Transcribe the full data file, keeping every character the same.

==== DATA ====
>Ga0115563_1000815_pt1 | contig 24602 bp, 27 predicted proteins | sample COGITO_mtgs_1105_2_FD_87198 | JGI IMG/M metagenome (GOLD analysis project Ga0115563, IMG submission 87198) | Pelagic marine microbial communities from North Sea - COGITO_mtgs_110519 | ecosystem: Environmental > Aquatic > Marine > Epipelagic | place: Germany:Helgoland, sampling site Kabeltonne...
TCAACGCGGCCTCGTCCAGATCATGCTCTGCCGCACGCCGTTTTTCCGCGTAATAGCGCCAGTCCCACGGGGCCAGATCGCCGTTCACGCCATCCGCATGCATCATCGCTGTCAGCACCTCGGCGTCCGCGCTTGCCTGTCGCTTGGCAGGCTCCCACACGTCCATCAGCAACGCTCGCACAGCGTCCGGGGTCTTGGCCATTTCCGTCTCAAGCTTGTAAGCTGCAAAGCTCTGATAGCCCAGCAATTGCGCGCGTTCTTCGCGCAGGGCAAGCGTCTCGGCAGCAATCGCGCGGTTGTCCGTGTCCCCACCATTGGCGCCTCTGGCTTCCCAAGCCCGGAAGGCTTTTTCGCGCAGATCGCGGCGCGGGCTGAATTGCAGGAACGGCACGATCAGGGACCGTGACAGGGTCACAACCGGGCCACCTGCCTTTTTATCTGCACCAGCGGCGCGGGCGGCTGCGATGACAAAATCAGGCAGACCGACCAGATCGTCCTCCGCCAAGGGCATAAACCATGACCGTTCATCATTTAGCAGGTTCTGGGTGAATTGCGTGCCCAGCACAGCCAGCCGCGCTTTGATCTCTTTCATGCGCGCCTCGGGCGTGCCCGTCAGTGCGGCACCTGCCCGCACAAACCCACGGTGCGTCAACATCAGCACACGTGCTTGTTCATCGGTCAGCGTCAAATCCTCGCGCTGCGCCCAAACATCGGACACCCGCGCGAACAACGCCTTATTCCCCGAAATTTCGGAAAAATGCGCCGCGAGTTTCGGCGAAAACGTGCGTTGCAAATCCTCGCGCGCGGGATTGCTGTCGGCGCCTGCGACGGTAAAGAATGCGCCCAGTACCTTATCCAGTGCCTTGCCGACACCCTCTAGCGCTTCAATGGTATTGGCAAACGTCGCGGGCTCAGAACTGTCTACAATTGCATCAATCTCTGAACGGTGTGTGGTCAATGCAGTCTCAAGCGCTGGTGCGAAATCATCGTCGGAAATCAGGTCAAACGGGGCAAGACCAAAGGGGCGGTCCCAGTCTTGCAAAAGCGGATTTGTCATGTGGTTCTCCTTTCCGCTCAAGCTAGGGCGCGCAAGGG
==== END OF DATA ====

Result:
>Ga0115563_1000815_pt1 | contig 24602 bp, 27 predicted proteins | sample COGITO_mtgs_1105_2_FD_87198 | JGI IMG/M metagenome (GOLD analysis project Ga0115563, IMG submission 87198) | Pelagic marine microbial communities from North Sea - COGITO_mtgs_110519 | ecosystem: Environmental > Aquatic > Marine > Epipelagic | place: Germany:Helgoland, sampling site Kabeltonne...
TCAACGCGGCCTCGTCCAGATCATGCTCTGCCGCACGCCGTTTTTCCGCGTAATAGCGCCAGTCCCACGGGGCCAGATCGCCGTTCACGCCATCCGCATGCATCATCGCTGTCAGCACCTCGGCGTCCGCGCTTGCCTGTCGCTTGGCAGGCTCCCACACGTCCATCAGCAACGCTCGCACAGCGTCCGGGGTCTTGGCCATTTCCGTCTCAAGCTTGTAAGCTGCAAAGCTCTGATAGCCCAGCAATTGCGCGCGTTCTTCGCGCAGGGCAAGCGTCTCGGCAGCAATCGCGCGGTTGTCCGTGTCCCCACCATTGGCGCCTCTGGCTTCCCAAGCCCGGAAGGCTTTTTCGCGCAGATCGCGGCGCGGGCTGAATTGCAGGAACGGCACGATCAGGGACCGTGACAGGGTCACAACCGGGCCACCTGCCTTTTTATCTGCACCAGCGGCGCGGGCGGCTGCGATGACAAAATCAGGCAGACCGACCAGATCGTCCTCCGCCAAGGGCATAAACCATGACCGTTCATCATTTAGCAGGTTCTGGGTGAATTGCGTGCCCAGCACAGCCAGCCGCGCTTTGATCTCTTTCATGCGCGCCTCGGGCGTGCCCGTCAGTGCGGCACCTGCCCGCACAAACCCACGGTGCGTCAACATCAGCACACGTGCTTGTTCATCGGTCAGCGTCAAATCCTCGCGCTGCGCCCAAACATCGGACACCCGCGCGAACAACGCCTTATTCCCCGAAATTTCGGAAAAATGCGCCGCGAGTTTCGGCGAAAACGTGCGTTGCAAATCCTCGCGCGCGGGATTGCTGTCGGCGCCTGCGACGGTAAAGAATGCGCCCAGTACCTTATCCAGTGCCTTGCCGACACCCTCTAGCGCTTCAATGGTATTGGCAAACGTCGCGGGCTCAGAACTGTCTACAATTGCATCAATCTCTGAACGGTGTGTGGTCAATGCAGTCTCAAGCGCTGGTGCGAAATCATCGTCGGAAATCAGGTCAAACGGGGCAAGACCAAAGGGGCGGTCCCAGTCTTGCAAAAGCGGATTTGTCATGTGGTTCTCCTTTCCGCTCAAGCTAGGGCGCGCAAGGG